There is room in photography for differing points of view. These reflect my photographic point of view. It is nothing new, it’s as old as photography itself. However, it not a point of view that you will generally discover in a camera club, on an Internet forum or in most how-to books. Am I an outstanding photographer? Absolutely not. It is not a matter of being outstanding or mediocre; it’s a matter of bringing something of value to my life regardless of my photographic abilities.
Elliott Erwitt "It’s about time we started to take photography seriously and
treat it as a hobby." --Elliott, Erwitt
"To me, photography is an art of observation. It's about
finding something interesting in an ordinary place.... I've found it has little
to do with the things you see and everything to do with the way you see them." --Elliott, Erwitt
May I repeat that last one? ? "...little to do with the things you see and everything to do with the way you see them." Robert Frank “It is always the instantaneous reaction to
oneself that produces a photograph.” – Robert Frank
"I am not interested in shooting new things - I am interested
to see things new." -- Ernst Haas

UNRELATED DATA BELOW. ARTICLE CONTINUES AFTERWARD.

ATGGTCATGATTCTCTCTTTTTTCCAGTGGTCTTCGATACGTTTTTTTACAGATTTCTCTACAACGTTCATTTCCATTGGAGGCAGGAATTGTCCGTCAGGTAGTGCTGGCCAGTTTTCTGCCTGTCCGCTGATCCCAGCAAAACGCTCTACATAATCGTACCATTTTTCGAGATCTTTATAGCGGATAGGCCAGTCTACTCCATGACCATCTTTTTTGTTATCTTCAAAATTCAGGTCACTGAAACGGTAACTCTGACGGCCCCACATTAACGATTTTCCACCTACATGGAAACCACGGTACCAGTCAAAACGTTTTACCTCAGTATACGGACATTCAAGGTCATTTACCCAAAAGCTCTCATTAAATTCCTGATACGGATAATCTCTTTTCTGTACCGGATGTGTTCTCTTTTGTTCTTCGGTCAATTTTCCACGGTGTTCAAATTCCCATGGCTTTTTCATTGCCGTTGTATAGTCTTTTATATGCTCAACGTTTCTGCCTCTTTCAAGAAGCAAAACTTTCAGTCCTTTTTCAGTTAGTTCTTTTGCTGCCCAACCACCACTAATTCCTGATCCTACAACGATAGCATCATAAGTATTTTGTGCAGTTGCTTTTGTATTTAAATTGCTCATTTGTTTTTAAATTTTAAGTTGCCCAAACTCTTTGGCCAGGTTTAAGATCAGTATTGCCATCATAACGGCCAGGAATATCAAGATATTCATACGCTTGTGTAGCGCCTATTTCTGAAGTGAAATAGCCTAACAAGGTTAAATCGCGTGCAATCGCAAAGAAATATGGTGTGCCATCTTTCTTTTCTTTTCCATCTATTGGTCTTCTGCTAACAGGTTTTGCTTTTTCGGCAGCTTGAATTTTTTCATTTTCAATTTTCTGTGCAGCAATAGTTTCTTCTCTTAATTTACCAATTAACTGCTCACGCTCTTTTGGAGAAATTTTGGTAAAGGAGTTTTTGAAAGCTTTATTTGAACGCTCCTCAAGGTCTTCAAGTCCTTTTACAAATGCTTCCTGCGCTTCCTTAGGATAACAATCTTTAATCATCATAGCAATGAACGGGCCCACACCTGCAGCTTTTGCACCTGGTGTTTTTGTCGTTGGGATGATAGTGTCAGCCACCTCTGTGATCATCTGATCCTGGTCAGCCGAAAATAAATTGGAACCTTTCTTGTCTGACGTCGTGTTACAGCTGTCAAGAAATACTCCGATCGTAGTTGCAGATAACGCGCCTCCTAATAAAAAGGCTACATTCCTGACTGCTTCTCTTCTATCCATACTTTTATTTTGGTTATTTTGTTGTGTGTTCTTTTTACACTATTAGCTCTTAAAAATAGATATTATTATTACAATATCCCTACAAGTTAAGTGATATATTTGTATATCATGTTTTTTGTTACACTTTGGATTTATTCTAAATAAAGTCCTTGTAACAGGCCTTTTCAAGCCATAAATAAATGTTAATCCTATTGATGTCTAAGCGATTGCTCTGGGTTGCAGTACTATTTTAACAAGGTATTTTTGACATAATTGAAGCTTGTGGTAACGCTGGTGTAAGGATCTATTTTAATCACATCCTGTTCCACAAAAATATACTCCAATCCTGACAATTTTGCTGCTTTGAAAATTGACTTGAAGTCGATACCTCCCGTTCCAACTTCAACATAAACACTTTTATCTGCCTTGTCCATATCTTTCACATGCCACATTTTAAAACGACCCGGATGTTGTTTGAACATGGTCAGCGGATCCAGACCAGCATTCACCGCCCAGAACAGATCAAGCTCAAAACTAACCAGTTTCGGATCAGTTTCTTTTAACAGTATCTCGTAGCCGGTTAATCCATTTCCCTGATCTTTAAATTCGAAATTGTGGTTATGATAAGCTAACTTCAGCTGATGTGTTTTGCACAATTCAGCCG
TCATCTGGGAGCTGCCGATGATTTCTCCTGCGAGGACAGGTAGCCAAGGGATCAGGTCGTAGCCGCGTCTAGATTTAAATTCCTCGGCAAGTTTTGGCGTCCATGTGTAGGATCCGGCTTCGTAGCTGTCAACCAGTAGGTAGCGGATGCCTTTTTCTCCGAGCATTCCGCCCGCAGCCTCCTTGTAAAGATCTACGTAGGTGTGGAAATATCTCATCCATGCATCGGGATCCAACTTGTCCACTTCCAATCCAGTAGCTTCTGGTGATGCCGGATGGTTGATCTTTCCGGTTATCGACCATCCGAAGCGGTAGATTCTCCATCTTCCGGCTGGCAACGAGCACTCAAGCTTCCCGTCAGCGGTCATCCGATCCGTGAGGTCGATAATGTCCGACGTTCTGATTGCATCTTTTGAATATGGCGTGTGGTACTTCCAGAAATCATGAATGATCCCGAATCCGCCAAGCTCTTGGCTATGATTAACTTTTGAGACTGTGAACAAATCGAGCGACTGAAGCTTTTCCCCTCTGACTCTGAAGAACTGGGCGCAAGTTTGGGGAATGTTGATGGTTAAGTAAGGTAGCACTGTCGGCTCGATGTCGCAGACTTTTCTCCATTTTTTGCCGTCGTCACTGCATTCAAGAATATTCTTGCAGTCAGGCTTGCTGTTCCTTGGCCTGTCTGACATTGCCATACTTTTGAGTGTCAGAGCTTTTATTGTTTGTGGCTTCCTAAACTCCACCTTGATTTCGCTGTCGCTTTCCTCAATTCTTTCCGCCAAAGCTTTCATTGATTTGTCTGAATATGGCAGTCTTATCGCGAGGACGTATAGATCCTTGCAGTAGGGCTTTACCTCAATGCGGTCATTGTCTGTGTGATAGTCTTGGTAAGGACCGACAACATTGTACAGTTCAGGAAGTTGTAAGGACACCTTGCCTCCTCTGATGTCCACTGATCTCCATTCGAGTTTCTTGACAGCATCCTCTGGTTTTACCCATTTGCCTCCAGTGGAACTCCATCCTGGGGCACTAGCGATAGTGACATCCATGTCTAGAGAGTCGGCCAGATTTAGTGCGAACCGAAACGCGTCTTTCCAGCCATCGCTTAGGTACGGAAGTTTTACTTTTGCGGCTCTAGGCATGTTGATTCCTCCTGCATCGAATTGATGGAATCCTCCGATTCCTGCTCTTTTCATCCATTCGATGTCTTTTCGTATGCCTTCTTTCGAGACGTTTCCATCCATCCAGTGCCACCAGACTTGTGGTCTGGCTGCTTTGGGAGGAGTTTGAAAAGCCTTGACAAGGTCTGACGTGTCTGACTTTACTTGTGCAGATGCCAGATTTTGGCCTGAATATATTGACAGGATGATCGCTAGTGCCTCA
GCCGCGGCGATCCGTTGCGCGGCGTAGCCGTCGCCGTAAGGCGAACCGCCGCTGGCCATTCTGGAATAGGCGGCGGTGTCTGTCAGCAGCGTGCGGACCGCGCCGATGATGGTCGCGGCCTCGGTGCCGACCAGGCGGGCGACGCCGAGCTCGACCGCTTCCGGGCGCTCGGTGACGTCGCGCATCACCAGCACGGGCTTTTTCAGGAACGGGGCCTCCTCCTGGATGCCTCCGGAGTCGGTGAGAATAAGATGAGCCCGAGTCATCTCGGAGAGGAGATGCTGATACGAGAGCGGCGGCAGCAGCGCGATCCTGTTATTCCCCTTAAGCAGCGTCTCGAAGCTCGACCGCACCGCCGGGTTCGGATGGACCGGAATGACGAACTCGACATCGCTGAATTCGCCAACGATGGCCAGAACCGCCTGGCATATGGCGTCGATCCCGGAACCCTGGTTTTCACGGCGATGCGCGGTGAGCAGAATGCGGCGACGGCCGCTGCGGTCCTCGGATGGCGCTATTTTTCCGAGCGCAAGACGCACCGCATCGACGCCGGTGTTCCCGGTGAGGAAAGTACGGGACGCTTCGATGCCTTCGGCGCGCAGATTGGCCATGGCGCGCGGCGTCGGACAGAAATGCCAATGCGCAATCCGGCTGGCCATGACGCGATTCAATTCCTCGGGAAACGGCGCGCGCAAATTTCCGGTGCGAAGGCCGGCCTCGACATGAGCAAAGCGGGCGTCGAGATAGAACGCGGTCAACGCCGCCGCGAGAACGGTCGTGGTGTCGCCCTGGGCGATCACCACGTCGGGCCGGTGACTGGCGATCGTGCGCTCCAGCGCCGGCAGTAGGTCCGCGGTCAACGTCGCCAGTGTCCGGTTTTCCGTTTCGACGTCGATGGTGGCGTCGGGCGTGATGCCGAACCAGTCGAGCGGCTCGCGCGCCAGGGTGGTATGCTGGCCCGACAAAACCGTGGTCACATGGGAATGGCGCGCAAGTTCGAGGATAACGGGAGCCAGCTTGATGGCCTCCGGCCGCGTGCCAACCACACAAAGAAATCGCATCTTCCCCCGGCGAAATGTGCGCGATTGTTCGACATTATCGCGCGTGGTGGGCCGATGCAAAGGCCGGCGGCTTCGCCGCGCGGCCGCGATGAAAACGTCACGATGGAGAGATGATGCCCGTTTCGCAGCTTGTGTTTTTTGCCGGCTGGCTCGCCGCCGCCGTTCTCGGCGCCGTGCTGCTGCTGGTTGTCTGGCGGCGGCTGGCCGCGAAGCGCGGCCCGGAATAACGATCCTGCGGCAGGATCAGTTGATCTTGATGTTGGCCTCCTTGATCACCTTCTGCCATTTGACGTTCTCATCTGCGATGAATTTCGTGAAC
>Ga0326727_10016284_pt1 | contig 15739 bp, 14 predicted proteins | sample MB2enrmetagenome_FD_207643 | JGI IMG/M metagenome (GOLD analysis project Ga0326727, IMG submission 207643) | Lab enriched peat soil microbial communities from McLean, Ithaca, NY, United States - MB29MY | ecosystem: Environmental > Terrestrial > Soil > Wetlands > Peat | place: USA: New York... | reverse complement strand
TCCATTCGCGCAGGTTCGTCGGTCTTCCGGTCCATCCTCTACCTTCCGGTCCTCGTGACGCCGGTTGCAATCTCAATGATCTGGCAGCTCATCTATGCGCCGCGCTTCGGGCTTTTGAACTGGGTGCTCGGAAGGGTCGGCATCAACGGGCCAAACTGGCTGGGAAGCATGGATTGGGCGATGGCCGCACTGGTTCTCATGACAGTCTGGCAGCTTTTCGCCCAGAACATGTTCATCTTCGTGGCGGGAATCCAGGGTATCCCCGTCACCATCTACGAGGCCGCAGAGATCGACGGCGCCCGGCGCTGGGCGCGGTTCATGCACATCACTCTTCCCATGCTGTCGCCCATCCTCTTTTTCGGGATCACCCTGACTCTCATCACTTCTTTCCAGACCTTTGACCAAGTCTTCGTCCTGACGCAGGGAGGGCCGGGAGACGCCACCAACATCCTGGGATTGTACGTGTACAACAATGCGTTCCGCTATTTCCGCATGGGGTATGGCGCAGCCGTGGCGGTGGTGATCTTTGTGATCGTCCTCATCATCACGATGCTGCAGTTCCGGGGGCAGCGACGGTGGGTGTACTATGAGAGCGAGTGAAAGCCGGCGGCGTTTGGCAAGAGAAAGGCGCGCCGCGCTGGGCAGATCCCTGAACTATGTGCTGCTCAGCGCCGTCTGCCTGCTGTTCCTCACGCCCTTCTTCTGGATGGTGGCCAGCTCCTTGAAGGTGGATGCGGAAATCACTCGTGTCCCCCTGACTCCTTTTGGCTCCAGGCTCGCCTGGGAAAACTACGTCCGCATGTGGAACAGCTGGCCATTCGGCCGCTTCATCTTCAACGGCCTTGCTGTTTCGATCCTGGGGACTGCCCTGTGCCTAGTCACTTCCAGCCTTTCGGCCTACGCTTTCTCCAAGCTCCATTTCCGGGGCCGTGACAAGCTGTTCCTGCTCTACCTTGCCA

"There is only you and your camera. The
limitations in your photography are in yourself, for what we see is what we
are." --Ernst Haas
Gernsheim was a photography historian and collector. A
German Jew, he escaped to England just prior to the outbreak of WWII.
As a ‘friendly foreign alien’ he was interned with other German nationals in
New South Wales, Australia where he wrote his first book New Photo Vision.
Helmut Gernsheim recognized very early on that the medium of
photography could stand as an art form in its own right, and he devoted much of
his life to rigorous research in the field. In 1945, he laid the cornerstone
for the now-famous Gernsheim Collection with his discovery of long-forgotten masterpieces
from the early years of photography. Ultimately this collection, along with an
estimated three to four million words of notes on the subject led to his
writing the 180,000 word book The History of Photography. When the first
edition was published in 1955 it became an instant classic and the definitive
reference work for historians of photography for decades afterwards, being
described by Beaumont Newhall as "a milestone in the history of